Microblogs in Asia Eye Games, Virtual Goods for Revenue
As microblogging sites like Twitter search for ways to become profitable, services in Asia may have more options for making money, such as offering games and selling virtual goods, owners of those services say.
Several Twitter rivals have emerged in China and other parts of Asia, where Twitter itself is less popular than in the U.S. Like Twitter, those Asian services are considering advertising and paid services for businesses as ways to generate revenue. But virtual goods are also popular in Asia, and are seen by some as a strong potential source of funds.
"In China, one possible way is games," said Alex Mou, CEO of the Chinese microblogging service Zuosa. The Chinese sites can add games to their services and sell in-game tools that help users win, Mou said. Just like Facebook offers game applications, microblogs could add game sections to their sites and let users buy, for instance, better tires for their car in a racing game.
Chinese users might also pay for virtual images or other decorations to spruce up their profile, and membership upgrades that give their account new functions, Mou said.
Online gaming is a huge industry in China and other local companies have had success selling items such as weapons and armor to their players. Tencent, a local portal that offers a hit instant-messaging client and a set of services around it, is often cited for its success selling virtual goods. Tencent reported revenue of nearly 5 billion yuan (US$730 million) from Internet and mobile value-added services in the first half this year, a nearly 90 percent rise from a year before.
One of Tencent's top revenue-makers is a service where users can buy virtual items like clothes and jewelry to outfit an online avatar, according to digital strategy and research company Plus Eight Star. Others include games that are free to play but allow users to buy items to help them with tasks such as raising pets, according to the research company. Just a small slice of Tencent's revenue comes from advertising.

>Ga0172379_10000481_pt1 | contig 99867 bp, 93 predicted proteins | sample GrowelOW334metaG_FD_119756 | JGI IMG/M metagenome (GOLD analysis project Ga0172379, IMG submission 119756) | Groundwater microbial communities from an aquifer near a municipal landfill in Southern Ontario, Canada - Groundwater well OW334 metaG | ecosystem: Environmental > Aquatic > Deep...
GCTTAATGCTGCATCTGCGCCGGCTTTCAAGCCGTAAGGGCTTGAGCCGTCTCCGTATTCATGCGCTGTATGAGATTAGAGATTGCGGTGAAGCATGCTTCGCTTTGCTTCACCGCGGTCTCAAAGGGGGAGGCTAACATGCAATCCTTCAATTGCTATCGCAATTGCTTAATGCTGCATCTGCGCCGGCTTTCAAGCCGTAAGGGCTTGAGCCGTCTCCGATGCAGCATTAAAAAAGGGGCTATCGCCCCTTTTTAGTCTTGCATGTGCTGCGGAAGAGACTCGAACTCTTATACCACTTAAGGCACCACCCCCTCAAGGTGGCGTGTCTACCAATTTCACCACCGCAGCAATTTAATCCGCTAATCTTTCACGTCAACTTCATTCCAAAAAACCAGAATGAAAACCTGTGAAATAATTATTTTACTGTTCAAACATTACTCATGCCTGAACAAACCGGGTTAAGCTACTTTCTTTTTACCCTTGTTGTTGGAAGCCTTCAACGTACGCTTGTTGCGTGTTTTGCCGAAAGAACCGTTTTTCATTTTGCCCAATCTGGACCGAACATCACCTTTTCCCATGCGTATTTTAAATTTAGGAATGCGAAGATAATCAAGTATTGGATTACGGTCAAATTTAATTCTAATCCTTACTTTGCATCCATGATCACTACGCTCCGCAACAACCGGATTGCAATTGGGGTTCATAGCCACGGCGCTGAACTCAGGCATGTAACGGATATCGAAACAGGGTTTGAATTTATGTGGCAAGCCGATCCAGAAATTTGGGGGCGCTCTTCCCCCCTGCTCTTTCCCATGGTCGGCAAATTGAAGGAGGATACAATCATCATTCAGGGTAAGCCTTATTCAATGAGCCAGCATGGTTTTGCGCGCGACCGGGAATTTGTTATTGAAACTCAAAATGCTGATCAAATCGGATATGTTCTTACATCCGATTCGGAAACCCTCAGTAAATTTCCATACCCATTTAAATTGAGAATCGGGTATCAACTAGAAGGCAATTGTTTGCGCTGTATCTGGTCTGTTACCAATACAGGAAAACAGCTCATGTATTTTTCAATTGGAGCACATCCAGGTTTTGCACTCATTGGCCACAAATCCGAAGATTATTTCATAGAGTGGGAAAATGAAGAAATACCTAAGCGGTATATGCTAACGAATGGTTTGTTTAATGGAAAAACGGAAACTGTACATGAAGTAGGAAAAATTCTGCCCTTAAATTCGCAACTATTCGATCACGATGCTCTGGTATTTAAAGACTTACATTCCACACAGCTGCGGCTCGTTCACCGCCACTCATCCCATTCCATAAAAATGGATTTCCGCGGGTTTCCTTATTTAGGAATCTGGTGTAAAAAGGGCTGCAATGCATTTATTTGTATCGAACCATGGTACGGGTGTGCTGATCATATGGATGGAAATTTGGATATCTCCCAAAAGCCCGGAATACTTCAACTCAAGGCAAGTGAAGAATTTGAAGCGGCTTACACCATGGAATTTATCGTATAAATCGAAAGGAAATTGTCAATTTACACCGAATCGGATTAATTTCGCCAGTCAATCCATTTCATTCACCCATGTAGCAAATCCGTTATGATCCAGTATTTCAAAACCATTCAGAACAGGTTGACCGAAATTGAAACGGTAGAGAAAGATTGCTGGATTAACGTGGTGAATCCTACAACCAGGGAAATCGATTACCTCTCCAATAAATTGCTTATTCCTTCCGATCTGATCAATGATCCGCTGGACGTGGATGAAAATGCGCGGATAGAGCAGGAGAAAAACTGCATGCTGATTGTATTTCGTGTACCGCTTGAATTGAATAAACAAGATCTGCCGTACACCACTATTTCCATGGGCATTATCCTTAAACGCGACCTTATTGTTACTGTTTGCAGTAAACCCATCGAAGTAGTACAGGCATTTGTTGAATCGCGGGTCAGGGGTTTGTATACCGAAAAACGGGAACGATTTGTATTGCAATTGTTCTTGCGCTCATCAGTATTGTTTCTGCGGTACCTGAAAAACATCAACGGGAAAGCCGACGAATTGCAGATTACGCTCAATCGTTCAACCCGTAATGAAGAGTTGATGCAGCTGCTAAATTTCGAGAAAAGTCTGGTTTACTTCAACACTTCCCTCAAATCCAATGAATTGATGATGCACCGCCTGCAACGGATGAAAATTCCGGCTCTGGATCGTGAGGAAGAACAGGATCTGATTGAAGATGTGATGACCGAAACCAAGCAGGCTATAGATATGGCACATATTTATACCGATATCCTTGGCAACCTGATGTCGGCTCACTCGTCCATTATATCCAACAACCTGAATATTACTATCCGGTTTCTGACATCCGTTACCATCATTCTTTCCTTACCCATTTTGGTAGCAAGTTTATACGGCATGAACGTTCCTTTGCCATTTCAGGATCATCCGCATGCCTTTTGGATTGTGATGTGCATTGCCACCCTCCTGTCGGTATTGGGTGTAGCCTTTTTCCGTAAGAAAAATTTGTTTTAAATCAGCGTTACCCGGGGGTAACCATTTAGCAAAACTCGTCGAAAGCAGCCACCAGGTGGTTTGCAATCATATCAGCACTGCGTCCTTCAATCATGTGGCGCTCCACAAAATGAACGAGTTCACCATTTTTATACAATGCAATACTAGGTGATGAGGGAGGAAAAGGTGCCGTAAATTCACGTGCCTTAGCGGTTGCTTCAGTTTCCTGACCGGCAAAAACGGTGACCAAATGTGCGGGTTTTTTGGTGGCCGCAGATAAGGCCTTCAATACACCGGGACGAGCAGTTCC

"You can learn a lot from China about how to make money on the Internet," said Alvin Woon, a cofounder of Plurk, a microblog site popular in Asia. "There has to be a better way than advertising."
Venture capital firms sometimes doubt that a Web site user would pay for virtual items, Woon said. The model is far more unproven in the West than in Asia. "It's not something you can use in real life like an iPhone," he said.
But friends often use their online images to communicate in countries like China.
"Their virtual identity is actually more important than their real one," Woon said. "It's something they can afford, a dollar or two for new jeans, but when you multiply that by 9 million users or something, then you make good money."
In China, that model may fare better than analytic tools or paid accounts for corporate users. Chinese microblogs do not yet have enough people talking about brands to offer valuable analysis of user discussions to businesses, said Sam Flemming, founder and chairman of CIC, an Internet word-of-mouth research company in Shanghai.
Twitter could offer that service, Flemming said. But microblogs in China are competing with other online forums where users already go to express their thoughts. The most common, bulletin board systems, are sometimes specialized around topics like cars or basketball and already have the discussion level needed to interest a company, he said.
"The challenge is, there are already so many places to talk," he said.
China still has a huge sea of Internet users that microblogs could tap. Over 120 million people, or one in three of China's Web users, currently use social-networking sites, according to the country's domain registry agency. Half of those users post microblog entries online at least once a day, the agency says, though that figure likely includes messages like status updates on Facebook.
Zuosa, Plurk and sites like them are currently focused on building a user base more than bringing in revenue. Chinese microblogs will need time to start turning a profit.
"I think it will take three to five years," said Mou of Zuosa. "You can only make money after reaching a certain size."